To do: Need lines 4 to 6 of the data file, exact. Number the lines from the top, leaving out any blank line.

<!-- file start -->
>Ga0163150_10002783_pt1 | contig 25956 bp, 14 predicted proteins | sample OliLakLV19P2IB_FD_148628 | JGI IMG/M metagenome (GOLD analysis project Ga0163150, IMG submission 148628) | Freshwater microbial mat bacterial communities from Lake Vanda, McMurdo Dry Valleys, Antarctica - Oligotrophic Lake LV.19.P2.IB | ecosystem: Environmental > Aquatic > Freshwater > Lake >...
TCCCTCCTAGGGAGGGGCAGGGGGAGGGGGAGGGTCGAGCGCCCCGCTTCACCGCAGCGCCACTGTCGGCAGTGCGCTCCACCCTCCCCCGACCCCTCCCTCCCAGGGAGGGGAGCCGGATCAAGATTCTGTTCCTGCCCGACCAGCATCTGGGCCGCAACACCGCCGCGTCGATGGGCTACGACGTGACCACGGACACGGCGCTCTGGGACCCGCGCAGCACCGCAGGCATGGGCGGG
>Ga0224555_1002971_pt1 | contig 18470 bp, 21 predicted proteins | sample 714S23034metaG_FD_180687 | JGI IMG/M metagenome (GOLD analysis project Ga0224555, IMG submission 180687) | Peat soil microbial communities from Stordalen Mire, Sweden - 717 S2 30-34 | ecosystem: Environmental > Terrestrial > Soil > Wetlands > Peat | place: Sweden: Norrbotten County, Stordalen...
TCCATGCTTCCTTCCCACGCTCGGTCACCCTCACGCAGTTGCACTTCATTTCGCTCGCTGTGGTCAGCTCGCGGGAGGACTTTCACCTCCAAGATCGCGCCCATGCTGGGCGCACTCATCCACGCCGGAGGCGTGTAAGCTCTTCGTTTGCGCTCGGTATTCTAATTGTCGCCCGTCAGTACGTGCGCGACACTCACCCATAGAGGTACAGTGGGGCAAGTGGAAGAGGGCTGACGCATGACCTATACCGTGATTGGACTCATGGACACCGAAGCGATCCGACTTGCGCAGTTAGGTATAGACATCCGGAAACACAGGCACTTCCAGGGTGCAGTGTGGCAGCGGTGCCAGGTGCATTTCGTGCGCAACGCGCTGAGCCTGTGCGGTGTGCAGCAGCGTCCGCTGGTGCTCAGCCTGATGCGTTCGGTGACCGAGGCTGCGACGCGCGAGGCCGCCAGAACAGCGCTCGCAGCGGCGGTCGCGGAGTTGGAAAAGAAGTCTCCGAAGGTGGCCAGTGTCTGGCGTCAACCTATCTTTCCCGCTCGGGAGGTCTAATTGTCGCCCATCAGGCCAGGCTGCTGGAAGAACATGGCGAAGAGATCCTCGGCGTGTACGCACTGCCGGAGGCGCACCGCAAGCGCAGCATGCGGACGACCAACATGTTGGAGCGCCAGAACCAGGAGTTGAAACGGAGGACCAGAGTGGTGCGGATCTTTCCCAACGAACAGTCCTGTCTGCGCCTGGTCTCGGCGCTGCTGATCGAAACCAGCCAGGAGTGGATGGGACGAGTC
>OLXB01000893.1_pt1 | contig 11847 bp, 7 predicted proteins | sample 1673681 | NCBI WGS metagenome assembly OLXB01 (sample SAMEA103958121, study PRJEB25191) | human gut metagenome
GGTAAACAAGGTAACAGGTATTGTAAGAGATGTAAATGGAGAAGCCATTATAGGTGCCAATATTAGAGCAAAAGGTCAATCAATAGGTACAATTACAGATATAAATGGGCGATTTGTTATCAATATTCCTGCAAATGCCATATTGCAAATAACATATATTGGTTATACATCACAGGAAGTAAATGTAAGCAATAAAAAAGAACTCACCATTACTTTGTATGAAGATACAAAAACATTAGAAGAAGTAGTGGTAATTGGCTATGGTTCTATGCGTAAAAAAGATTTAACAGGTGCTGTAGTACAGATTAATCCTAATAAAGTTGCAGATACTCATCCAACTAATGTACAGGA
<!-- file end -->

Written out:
TCCATGCTTCCTTCCCACGCTCGGTCACCCTCACGCAGTTGCACTTCATTTCGCTCGCTGTGGTCAGCTCGCGGGAGGACTTTCACCTCCAAGATCGCGCCCATGCTGGGCGCACTCATCCACGCCGGAGGCGTGTAAGCTCTTCGTTTGCGCTCGGTATTCTAATTGTCGCCCGTCAGTACGTGCGCGACACTCACCCATAGAGGTACAGTGGGGCAAGTGGAAGAGGGCTGACGCATGACCTATACCGTGATTGGACTCATGGACACCGAAGCGATCCGACTTGCGCAGTTAGGTATAGACATCCGGAAACACAGGCACTTCCAGGGTGCAGTGTGGCAGCGGTGCCAGGTGCATTTCGTGCGCAACGCGCTGAGCCTGTGCGGTGTGCAGCAGCGTCCGCTGGTGCTCAGCCTGATGCGTTCGGTGACCGAGGCTGCGACGCGCGAGGCCGCCAGAACAGCGCTCGCAGCGGCGGTCGCGGAGTTGGAAAAGAAGTCTCCGAAGGTGGCCAGTGTCTGGCGTCAACCTATCTTTCCCGCTCGGGAGGTCTAATTGTCGCCCATCAGGCCAGGCTGCTGGAAGAACATGGCGAAGAGATCCTCGGCGTGTACGCACTGCCGGAGGCGCACCGCAAGCGCAGCATGCGGACGACCAACATGTTGGAGCGCCAGAACCAGGAGTTGAAACGGAGGACCAGAGTGGTGCGGATCTTTCCCAACGAACAGTCCTGTCTGCGCCTGGTCTCGGCGCTGCTGATCGAAACCAGCCAGGAGTGGATGGGACGAGTC
>OLXB01000893.1_pt1 | contig 11847 bp, 7 predicted proteins | sample 1673681 | NCBI WGS metagenome assembly OLXB01 (sample SAMEA103958121, study PRJEB25191) | human gut metagenome
GGTAAACAAGGTAACAGGTATTGTAAGAGATGTAAATGGAGAAGCCATTATAGGTGCCAATATTAGAGCAAAAGGTCAATCAATAGGTACAATTACAGATATAAATGGGCGATTTGTTATCAATATTCCTGCAAATGCCATATTGCAAATAACATATATTGGTTATACATCACAGGAAGTAAATGTAAGCAATAAAAAAGAACTCACCATTACTTTGTATGAAGATACAAAAACATTAGAAGAAGTAGTGGTAATTGGCTATGGTTCTATGCGTAAAAAAGATTTAACAGGTGCTGTAGTACAGATTAATCCTAATAAAGTTGCAGATACTCATCCAACTAATGTACAGGA